However, upon return of guilty Verdicts, Defendants did not elect to retain the Jury to determine forfeiture. Therefore, the issue of forfeiture is now appropriately before this Court.

         II. LEGAL CONCLUSIONS

         A. Overview of the law authorizing forfeiture

         1. Proceeds

         Any person who is convicted of violating the conspiracy and fraud statutes at issue in this case shall forfeit to the United States any property which constitutes or is derived from proceeds traceable to such violations. 18 U.S.C. §§ 981(a)(1)(C); 28 U.S.C. § 2461(c). Courts use a nexus test to determine whether assets constitute or are derived from proceeds. United States v. Farkas, 474 Fed.Appx. 349, 359 (4th Cir. 2012), citing, Libretti v. United States, 516 U.S. 29 (1995) and United States v. Cherry, 330 F.3d 658, 669-70 (4th Cir. 2003). Courts use the “but for” test to determine whether there is a nexus between a crime and properties that the Government contends are proceeds. Id. at 359-60. “Pursuant to this test, [assets] are considered proceeds and therefore deemed forfeitable if ‘a person would not have [the assets] but for the criminal offense.'” Id. (summarizing Seventh Circuit, D.C. Circuit, Second Circuit, and Eastern District of Virginia case-law and quoting the Western District of New York). “Strict tracing from a particular criminal act to a particular asset is not required if the totality of the circumstances establish that the asset constitutes or is derived from proceeds.” United States v. Guess, 2015 WL 1208882, at *2 (W.D. N.C. March 17, 2015) (citing published and unpublished cases on the topic from the Sixth Circuit and the District of Maryland).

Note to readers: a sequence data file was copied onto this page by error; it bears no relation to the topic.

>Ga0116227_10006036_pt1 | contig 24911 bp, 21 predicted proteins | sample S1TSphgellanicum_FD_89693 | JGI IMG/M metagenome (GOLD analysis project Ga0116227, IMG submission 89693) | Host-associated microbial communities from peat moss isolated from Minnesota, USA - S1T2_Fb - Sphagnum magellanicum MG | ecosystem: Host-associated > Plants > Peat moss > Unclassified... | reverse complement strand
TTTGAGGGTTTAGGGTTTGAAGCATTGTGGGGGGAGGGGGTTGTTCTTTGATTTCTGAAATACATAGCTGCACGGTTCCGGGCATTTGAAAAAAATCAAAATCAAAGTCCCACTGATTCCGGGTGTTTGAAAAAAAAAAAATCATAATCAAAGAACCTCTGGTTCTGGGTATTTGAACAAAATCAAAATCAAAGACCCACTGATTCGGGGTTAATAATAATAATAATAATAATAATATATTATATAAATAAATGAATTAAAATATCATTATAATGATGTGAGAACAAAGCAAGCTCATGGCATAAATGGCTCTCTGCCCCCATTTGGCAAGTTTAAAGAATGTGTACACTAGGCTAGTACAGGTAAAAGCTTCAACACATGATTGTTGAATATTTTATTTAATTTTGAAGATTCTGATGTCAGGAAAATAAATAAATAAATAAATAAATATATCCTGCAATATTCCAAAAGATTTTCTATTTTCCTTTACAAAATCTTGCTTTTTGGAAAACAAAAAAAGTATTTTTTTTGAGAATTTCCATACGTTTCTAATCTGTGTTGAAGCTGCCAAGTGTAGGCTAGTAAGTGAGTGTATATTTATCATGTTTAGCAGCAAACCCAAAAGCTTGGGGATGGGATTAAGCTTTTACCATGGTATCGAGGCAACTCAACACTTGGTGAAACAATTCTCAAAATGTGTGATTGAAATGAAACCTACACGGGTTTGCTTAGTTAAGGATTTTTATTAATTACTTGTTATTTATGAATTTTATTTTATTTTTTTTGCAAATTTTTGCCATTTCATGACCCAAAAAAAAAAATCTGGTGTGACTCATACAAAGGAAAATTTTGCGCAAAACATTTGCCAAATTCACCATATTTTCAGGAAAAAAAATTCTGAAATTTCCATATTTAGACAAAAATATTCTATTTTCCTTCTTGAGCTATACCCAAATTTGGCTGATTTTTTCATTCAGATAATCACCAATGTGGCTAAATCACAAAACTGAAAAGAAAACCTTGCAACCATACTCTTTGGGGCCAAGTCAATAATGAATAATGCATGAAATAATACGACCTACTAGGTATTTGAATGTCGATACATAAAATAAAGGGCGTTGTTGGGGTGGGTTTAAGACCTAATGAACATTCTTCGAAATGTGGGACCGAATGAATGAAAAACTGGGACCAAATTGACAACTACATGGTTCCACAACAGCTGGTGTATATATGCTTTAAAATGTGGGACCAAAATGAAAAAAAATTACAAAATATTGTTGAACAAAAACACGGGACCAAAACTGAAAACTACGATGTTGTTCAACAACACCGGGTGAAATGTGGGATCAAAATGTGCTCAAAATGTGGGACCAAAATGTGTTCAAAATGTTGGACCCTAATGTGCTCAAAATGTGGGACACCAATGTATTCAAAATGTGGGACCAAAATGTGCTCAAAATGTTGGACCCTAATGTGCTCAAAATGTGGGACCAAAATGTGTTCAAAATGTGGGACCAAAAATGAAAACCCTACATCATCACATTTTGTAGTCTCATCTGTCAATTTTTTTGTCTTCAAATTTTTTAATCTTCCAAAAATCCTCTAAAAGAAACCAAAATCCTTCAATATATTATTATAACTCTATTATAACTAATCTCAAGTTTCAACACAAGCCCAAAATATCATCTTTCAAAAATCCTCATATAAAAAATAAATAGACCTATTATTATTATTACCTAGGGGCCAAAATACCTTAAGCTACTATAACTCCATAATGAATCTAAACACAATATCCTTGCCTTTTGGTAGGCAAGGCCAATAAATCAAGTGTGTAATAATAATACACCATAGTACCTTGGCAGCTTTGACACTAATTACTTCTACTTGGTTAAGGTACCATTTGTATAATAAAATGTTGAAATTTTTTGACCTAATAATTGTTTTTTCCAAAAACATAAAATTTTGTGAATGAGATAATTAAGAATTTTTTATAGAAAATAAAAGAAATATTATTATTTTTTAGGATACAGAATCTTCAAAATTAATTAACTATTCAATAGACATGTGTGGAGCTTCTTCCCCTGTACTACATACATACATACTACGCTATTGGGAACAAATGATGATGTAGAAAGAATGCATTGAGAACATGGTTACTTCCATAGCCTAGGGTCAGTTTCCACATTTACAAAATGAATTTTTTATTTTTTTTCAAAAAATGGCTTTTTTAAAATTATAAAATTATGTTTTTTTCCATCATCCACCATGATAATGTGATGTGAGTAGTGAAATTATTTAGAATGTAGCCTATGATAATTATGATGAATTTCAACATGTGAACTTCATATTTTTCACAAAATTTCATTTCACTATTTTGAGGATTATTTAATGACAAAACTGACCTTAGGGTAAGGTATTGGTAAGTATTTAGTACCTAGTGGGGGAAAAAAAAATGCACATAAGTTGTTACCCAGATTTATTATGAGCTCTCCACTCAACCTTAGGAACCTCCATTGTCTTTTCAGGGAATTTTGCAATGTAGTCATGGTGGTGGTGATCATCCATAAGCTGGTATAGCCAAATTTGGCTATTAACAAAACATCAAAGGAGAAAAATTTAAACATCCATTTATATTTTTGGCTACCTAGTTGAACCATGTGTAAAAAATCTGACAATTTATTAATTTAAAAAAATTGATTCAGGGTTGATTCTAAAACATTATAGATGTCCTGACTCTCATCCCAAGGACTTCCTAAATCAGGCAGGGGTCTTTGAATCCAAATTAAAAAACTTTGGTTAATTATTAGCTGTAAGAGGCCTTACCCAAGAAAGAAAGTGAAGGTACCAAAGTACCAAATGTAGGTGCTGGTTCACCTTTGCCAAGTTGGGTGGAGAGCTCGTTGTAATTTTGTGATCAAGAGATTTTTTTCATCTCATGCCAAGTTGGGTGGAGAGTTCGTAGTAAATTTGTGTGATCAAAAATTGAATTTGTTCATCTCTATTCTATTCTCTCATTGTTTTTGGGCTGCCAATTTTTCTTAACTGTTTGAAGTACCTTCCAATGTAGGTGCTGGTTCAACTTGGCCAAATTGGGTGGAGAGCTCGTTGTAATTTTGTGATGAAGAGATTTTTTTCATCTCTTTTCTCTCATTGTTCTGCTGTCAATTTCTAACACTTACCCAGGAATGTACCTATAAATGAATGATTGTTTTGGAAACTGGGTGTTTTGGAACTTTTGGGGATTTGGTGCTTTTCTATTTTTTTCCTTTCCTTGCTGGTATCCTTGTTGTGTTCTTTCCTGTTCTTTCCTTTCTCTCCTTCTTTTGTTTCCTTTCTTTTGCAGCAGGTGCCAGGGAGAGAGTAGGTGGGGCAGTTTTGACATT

2. Property Involved In Money Laundering

         In addition, any person convicted of violating the money laundering laws shall forfeit any property, real or personal, involved in such offense, or any property traceable to such property. 18 U.S.C. § 982(a)(1). Property “involved in” money laundering includes both the criminally derived proceeds and the legitimately obtained property commingled with the criminally derived proceeds in a money laundering transaction. See United States v. Kivanc, 714 F.3d 782, 794-95 (4th Cir. 2013) (civil forfeiture case involving concealment and transactional money laundering forfeiture under 18 U.S.C. § 981(a)(1)(A)). Property “involved in” money laundering may even include a business entity that facilitates a money laundering offense. See In re 650 Fifth Ave. and Related Properties, 777 F.Supp.2d 529, 566-67 (S.D.N.Y. 2011) (in a lower court order that is one of many orders and opinions in long-standing and still pending litigation in SDNY and the Second Circuit, lower court denying motion to dismiss civil forfeiture complaint; collecting cases on forfeiture of business entities in the contexts of concealment and promotion).

         3. ...